Obesity Paradox in Contemporary Cardiology Practice
Obesity is considered a risk factor for cardiovascular diseases (CVD). There is evidence that the entire spectrum of CVD is increased in obesity, including coronary heart disease, stroke, hypertension, heart failure, peripheral vascular disease, arrhythmias, and atrial fibrillation. Interestingly, it's also known that obese patients with established CVD do better than their leaner counterparts for subsequent events and when they undergo invasive procedures.
"The so-called obesity paradox has been reported in patients undergoing coronary revascularisation procedures (coronary artery bypass grafting and percutaneous coronary intervention [PCI]) and in those with chronic heart failure and in several other cardiac disease states," notes an editorial article in JACC: Cardiovascular Interventions.
In particular, a new study by Holroyd et al. reports that an independent association of elevated body mass index (BMI) to reduced mortality after PCI still exists in contemporary UK practice. BMI is the most commonly used metric to delineate obesity and is a strong predictor of CVD outcomes. However, the editorial seeks to highlight the fact that cardiorespiratory fitness may be an important mediator of outcomes.
"Cardiorespiratory or physical fitness appears to have significant prognostic implications among the obese and overweight individuals. In fact, there is evidence that cardiorespiratory fitness modulates and modifies the relationship between obesity and CVD outcomes," write Debabrata Mukherjee, MD, and Chandra Ojha, MD, both from the Department of Internal Medicine, Texas Tech University Health Sciences Center, El Paso, Texas, in the editorial. They cited several studies showing the benefits of cardiorespiratory fitness to patients with obesity. For example, the population-based Rotterdam Study examined the association between overweight and obesity and CVD risk as a function of physical activity levels and reported that the beneficial impact of physical activity on CVD might outweigh the negative impact of BMI among middle-aged and elderly people.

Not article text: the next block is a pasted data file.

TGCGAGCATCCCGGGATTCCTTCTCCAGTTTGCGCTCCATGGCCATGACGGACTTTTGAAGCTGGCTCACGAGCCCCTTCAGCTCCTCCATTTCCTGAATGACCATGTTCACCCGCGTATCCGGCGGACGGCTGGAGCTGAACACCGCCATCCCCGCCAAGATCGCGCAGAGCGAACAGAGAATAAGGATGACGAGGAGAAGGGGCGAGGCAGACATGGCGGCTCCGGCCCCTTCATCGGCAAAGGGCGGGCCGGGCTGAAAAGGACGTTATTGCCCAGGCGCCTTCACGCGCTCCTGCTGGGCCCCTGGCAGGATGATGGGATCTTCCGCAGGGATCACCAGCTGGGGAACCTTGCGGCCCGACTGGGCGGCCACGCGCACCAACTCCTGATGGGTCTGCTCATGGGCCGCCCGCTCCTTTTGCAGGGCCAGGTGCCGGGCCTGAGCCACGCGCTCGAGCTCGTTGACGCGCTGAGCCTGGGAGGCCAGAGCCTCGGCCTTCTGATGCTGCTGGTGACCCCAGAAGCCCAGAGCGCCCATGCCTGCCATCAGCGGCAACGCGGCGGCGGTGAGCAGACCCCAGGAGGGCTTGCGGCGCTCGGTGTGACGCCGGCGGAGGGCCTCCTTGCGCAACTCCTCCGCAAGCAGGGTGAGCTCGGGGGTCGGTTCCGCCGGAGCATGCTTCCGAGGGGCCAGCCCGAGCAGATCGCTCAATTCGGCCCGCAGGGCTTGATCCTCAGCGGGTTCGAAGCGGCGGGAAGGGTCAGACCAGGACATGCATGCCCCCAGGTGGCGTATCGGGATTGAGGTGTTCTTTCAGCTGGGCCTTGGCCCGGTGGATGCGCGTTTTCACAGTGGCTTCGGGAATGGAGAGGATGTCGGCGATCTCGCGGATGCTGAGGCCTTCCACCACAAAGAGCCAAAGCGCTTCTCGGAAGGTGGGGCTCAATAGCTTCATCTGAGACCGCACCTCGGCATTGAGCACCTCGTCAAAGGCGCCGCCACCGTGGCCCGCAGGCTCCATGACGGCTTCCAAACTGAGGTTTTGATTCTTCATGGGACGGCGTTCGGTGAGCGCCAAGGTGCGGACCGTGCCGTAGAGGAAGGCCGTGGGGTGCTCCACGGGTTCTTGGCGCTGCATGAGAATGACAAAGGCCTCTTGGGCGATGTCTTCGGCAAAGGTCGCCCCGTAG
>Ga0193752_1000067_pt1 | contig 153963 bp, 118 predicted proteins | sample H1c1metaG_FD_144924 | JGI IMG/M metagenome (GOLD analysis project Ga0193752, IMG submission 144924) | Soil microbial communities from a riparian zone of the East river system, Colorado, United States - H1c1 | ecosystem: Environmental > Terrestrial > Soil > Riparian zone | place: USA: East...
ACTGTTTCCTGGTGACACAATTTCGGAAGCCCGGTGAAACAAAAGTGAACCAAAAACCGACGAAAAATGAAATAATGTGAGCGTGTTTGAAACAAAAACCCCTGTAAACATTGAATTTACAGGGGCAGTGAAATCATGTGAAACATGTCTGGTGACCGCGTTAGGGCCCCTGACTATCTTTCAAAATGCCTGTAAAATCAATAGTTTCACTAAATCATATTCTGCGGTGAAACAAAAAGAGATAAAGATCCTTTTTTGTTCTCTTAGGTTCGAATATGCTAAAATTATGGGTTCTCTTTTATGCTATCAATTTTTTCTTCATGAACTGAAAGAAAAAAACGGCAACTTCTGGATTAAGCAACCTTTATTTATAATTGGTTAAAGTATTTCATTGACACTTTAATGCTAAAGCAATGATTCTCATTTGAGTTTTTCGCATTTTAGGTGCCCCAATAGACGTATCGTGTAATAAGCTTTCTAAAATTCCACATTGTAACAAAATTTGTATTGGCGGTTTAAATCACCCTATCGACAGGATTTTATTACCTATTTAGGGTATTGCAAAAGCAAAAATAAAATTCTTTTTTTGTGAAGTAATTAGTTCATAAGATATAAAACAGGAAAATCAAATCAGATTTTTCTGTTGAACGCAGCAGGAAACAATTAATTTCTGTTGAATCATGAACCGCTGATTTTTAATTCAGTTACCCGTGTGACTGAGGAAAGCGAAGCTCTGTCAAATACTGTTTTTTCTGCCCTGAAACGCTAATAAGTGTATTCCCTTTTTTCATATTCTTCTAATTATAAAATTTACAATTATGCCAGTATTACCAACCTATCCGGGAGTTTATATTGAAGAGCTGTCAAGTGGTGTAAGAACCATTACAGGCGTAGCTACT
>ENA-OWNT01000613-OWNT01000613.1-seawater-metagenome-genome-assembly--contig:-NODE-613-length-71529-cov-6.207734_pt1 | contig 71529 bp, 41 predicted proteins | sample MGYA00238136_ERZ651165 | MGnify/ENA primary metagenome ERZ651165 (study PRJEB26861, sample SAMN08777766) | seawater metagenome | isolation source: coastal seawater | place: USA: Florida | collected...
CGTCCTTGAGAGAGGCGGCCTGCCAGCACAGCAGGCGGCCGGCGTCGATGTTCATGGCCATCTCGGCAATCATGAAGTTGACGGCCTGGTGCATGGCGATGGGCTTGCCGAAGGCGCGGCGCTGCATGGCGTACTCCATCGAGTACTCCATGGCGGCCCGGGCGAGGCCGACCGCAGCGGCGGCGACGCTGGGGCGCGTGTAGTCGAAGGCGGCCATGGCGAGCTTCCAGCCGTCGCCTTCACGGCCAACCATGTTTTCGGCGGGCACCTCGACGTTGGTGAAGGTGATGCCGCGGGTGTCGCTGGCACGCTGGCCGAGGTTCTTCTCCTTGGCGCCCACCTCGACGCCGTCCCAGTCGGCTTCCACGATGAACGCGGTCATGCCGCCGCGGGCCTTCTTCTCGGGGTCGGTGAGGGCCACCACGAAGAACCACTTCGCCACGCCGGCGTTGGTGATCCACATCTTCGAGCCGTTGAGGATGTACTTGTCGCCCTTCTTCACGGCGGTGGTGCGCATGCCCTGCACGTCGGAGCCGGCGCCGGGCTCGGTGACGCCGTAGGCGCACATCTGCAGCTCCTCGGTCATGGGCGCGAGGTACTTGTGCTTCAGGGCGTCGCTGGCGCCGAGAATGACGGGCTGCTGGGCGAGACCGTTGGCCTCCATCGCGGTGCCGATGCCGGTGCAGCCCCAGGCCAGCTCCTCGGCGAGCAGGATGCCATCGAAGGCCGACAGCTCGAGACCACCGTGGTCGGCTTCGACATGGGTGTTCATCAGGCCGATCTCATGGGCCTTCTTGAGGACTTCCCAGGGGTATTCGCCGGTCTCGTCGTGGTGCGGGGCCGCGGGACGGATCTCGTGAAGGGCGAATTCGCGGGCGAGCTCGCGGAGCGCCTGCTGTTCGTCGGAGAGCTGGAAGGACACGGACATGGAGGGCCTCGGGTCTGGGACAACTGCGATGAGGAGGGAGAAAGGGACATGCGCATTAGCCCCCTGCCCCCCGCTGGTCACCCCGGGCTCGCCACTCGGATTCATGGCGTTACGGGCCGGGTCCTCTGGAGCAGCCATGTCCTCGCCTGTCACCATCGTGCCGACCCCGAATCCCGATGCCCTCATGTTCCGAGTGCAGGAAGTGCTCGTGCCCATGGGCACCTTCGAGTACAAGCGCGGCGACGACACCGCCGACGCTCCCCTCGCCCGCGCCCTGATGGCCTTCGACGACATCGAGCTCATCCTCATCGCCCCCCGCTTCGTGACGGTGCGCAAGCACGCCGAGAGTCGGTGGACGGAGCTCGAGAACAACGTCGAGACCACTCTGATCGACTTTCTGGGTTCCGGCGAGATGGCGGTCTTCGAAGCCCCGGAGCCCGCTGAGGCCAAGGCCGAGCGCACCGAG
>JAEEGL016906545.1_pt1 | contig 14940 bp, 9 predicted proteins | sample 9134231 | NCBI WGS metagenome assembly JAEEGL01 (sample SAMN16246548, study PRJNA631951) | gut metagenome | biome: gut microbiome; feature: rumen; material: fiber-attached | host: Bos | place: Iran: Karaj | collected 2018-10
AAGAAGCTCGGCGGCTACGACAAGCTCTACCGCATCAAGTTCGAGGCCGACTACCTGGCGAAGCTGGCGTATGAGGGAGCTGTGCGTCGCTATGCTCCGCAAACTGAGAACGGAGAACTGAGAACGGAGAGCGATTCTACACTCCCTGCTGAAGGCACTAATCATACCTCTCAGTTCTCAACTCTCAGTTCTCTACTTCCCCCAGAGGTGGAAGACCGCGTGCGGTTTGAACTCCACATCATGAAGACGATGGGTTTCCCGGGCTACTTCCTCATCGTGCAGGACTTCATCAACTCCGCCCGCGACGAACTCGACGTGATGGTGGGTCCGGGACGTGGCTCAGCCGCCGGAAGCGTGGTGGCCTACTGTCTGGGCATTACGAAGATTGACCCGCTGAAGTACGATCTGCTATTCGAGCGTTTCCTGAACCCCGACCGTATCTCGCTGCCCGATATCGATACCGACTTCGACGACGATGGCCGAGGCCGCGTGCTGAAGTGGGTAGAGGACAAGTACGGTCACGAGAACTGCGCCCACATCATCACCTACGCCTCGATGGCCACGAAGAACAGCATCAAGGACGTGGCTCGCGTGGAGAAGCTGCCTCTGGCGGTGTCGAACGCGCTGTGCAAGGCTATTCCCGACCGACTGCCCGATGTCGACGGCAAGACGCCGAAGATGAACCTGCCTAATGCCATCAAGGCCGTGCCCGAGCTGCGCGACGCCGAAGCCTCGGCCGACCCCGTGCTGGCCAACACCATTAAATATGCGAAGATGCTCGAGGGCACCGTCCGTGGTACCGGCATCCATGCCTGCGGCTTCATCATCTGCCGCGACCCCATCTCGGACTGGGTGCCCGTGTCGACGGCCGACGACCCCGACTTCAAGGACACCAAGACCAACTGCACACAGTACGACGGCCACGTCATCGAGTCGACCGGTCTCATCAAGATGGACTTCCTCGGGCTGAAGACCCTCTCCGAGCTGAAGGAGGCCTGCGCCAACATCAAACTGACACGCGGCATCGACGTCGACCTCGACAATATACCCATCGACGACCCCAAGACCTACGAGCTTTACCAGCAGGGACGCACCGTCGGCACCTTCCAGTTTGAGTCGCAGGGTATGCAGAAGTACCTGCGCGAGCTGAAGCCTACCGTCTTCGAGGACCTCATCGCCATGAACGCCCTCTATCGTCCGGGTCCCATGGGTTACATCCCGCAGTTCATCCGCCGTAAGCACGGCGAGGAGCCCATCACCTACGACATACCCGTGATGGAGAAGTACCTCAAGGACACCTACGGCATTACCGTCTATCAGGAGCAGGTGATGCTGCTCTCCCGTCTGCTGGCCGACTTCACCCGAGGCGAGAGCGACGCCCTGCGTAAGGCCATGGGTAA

According to Drs. Mukherjee and Ojha, it's important for practicing clinicians to stress and promote cardiorespiratory fitness among overweight and obese patients. "We should emphasise the importance of physical activity for everyone across all BMI levels, with 30 to 60 minutes of moderate intensity aerobic activity, such as brisk walking, at least 5 days and preferably 7 days per week," they write. "Consistent with national guidelines, we also recommend that patients with established CVD undergo risk assessment with a physical activity history or an exercise test before starting an exercise programme."
Source: JACC: Cardiovascular Interventions
Image Credit: Pixabay
Published on : Tue, 8 Aug 2017
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